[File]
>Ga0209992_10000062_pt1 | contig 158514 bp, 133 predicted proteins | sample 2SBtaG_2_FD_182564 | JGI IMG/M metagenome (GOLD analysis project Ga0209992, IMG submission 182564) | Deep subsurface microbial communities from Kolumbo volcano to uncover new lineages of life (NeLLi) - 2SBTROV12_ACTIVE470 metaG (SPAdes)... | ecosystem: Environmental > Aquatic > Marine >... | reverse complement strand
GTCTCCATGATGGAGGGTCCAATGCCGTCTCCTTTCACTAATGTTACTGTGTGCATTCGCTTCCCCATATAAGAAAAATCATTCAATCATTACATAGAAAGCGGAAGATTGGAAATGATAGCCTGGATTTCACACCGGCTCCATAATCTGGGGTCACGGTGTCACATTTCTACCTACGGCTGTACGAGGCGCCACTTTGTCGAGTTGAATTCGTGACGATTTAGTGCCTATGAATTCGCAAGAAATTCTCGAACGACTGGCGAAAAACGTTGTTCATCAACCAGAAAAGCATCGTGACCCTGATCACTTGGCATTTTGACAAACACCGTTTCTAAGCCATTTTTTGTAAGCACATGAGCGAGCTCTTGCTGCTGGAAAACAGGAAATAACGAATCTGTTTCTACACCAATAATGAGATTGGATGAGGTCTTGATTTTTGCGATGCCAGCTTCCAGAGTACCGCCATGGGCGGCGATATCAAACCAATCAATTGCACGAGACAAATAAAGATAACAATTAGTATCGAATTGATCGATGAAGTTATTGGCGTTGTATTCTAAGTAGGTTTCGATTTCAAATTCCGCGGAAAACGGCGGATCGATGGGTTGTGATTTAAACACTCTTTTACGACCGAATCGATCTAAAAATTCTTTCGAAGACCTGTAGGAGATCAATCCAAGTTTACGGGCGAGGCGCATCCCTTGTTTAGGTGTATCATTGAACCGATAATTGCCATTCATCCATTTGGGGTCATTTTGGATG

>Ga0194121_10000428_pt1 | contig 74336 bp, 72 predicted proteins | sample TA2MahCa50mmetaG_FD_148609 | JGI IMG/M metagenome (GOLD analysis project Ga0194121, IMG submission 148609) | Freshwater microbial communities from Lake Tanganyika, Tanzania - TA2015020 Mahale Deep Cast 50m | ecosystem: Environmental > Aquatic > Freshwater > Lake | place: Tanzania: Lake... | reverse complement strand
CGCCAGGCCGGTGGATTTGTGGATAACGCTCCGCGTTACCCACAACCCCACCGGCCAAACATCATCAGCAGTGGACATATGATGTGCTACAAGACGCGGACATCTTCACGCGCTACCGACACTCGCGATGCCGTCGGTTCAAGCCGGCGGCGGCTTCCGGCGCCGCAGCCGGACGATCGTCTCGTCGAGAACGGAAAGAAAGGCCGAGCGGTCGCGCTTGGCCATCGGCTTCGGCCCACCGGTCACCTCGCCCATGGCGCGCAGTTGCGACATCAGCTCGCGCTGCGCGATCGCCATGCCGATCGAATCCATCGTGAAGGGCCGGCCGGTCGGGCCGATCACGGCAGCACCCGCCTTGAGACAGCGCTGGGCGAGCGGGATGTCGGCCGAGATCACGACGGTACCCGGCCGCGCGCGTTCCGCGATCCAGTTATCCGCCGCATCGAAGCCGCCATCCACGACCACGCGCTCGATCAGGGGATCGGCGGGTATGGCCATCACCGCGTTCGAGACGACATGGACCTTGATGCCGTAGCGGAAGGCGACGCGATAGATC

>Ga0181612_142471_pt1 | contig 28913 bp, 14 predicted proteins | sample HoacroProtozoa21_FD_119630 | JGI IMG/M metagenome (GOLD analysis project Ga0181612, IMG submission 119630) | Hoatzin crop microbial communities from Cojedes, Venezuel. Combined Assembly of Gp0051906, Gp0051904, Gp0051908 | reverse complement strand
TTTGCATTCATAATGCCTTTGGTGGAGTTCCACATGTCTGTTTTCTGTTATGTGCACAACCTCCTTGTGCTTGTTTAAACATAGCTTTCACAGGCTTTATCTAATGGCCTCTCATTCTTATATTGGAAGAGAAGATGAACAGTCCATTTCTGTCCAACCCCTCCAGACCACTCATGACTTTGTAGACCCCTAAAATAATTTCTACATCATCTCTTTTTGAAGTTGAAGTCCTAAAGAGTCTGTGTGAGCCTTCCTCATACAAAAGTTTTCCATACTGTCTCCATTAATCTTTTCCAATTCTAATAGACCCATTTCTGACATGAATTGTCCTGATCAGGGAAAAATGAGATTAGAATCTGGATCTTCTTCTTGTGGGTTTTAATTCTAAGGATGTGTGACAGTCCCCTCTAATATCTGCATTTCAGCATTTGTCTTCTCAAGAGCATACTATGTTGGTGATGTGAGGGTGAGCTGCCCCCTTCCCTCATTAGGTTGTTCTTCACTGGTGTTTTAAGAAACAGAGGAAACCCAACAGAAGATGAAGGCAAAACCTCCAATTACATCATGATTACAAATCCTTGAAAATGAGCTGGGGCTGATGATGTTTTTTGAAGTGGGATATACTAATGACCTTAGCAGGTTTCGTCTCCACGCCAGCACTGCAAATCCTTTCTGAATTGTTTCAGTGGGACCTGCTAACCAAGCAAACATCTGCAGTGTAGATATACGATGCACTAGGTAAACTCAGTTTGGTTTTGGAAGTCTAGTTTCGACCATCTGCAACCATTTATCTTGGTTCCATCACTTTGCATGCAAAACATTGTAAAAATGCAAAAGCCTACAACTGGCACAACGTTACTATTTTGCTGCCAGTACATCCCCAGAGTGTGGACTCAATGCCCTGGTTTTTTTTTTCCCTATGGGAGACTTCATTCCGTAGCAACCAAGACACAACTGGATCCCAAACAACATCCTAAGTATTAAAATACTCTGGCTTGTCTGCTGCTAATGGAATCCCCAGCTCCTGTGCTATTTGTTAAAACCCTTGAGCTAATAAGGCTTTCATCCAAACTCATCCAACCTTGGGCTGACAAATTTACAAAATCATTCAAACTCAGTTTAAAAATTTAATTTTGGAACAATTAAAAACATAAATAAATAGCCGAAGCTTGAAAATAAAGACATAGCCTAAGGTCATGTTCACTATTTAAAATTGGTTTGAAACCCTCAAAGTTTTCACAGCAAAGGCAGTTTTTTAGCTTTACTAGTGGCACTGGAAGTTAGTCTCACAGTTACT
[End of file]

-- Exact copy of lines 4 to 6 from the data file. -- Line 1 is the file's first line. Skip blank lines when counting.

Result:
CGCCAGGCCGGTGGATTTGTGGATAACGCTCCGCGTTACCCACAACCCCACCGGCCAAACATCATCAGCAGTGGACATATGATGTGCTACAAGACGCGGACATCTTCACGCGCTACCGACACTCGCGATGCCGTCGGTTCAAGCCGGCGGCGGCTTCCGGCGCCGCAGCCGGACGATCGTCTCGTCGAGAACGGAAAGAAAGGCCGAGCGGTCGCGCTTGGCCATCGGCTTCGGCCCACCGGTCACCTCGCCCATGGCGCGCAGTTGCGACATCAGCTCGCGCTGCGCGATCGCCATGCCGATCGAATCCATCGTGAAGGGCCGGCCGGTCGGGCCGATCACGGCAGCACCCGCCTTGAGACAGCGCTGGGCGAGCGGGATGTCGGCCGAGATCACGACGGTACCCGGCCGCGCGCGTTCCGCGATCCAGTTATCCGCCGCATCGAAGCCGCCATCCACGACCACGCGCTCGATCAGGGGATCGGCGGGTATGGCCATCACCGCGTTCGAGACGACATGGACCTTGATGCCGTAGCGGAAGGCGACGCGATAGATC

>Ga0181612_142471_pt1 | contig 28913 bp, 14 predicted proteins | sample HoacroProtozoa21_FD_119630 | JGI IMG/M metagenome (GOLD analysis project Ga0181612, IMG submission 119630) | Hoatzin crop microbial communities from Cojedes, Venezuel. Combined Assembly of Gp0051906, Gp0051904, Gp0051908 | reverse complement strand
TTTGCATTCATAATGCCTTTGGTGGAGTTCCACATGTCTGTTTTCTGTTATGTGCACAACCTCCTTGTGCTTGTTTAAACATAGCTTTCACAGGCTTTATCTAATGGCCTCTCATTCTTATATTGGAAGAGAAGATGAACAGTCCATTTCTGTCCAACCCCTCCAGACCACTCATGACTTTGTAGACCCCTAAAATAATTTCTACATCATCTCTTTTTGAAGTTGAAGTCCTAAAGAGTCTGTGTGAGCCTTCCTCATACAAAAGTTTTCCATACTGTCTCCATTAATCTTTTCCAATTCTAATAGACCCATTTCTGACATGAATTGTCCTGATCAGGGAAAAATGAGATTAGAATCTGGATCTTCTTCTTGTGGGTTTTAATTCTAAGGATGTGTGACAGTCCCCTCTAATATCTGCATTTCAGCATTTGTCTTCTCAAGAGCATACTATGTTGGTGATGTGAGGGTGAGCTGCCCCCTTCCCTCATTAGGTTGTTCTTCACTGGTGTTTTAAGAAACAGAGGAAACCCAACAGAAGATGAAGGCAAAACCTCCAATTACATCATGATTACAAATCCTTGAAAATGAGCTGGGGCTGATGATGTTTTTTGAAGTGGGATATACTAATGACCTTAGCAGGTTTCGTCTCCACGCCAGCACTGCAAATCCTTTCTGAATTGTTTCAGTGGGACCTGCTAACCAAGCAAACATCTGCAGTGTAGATATACGATGCACTAGGTAAACTCAGTTTGGTTTTGGAAGTCTAGTTTCGACCATCTGCAACCATTTATCTTGGTTCCATCACTTTGCATGCAAAACATTGTAAAAATGCAAAAGCCTACAACTGGCACAACGTTACTATTTTGCTGCCAGTACATCCCCAGAGTGTGGACTCAATGCCCTGGTTTTTTTTTTCCCTATGGGAGACTTCATTCCGTAGCAACCAAGACACAACTGGATCCCAAACAACATCCTAAGTATTAAAATACTCTGGCTTGTCTGCTGCTAATGGAATCCCCAGCTCCTGTGCTATTTGTTAAAACCCTTGAGCTAATAAGGCTTTCATCCAAACTCATCCAACCTTGGGCTGACAAATTTACAAAATCATTCAAACTCAGTTTAAAAATTTAATTTTGGAACAATTAAAAACATAAATAAATAGCCGAAGCTTGAAAATAAAGACATAGCCTAAGGTCATGTTCACTATTTAAAATTGGTTTGAAACCCTCAAAGTTTTCACAGCAAAGGCAGTTTTTTAGCTTTACTAGTGGCACTGGAAGTTAGTCTCACAGTTACT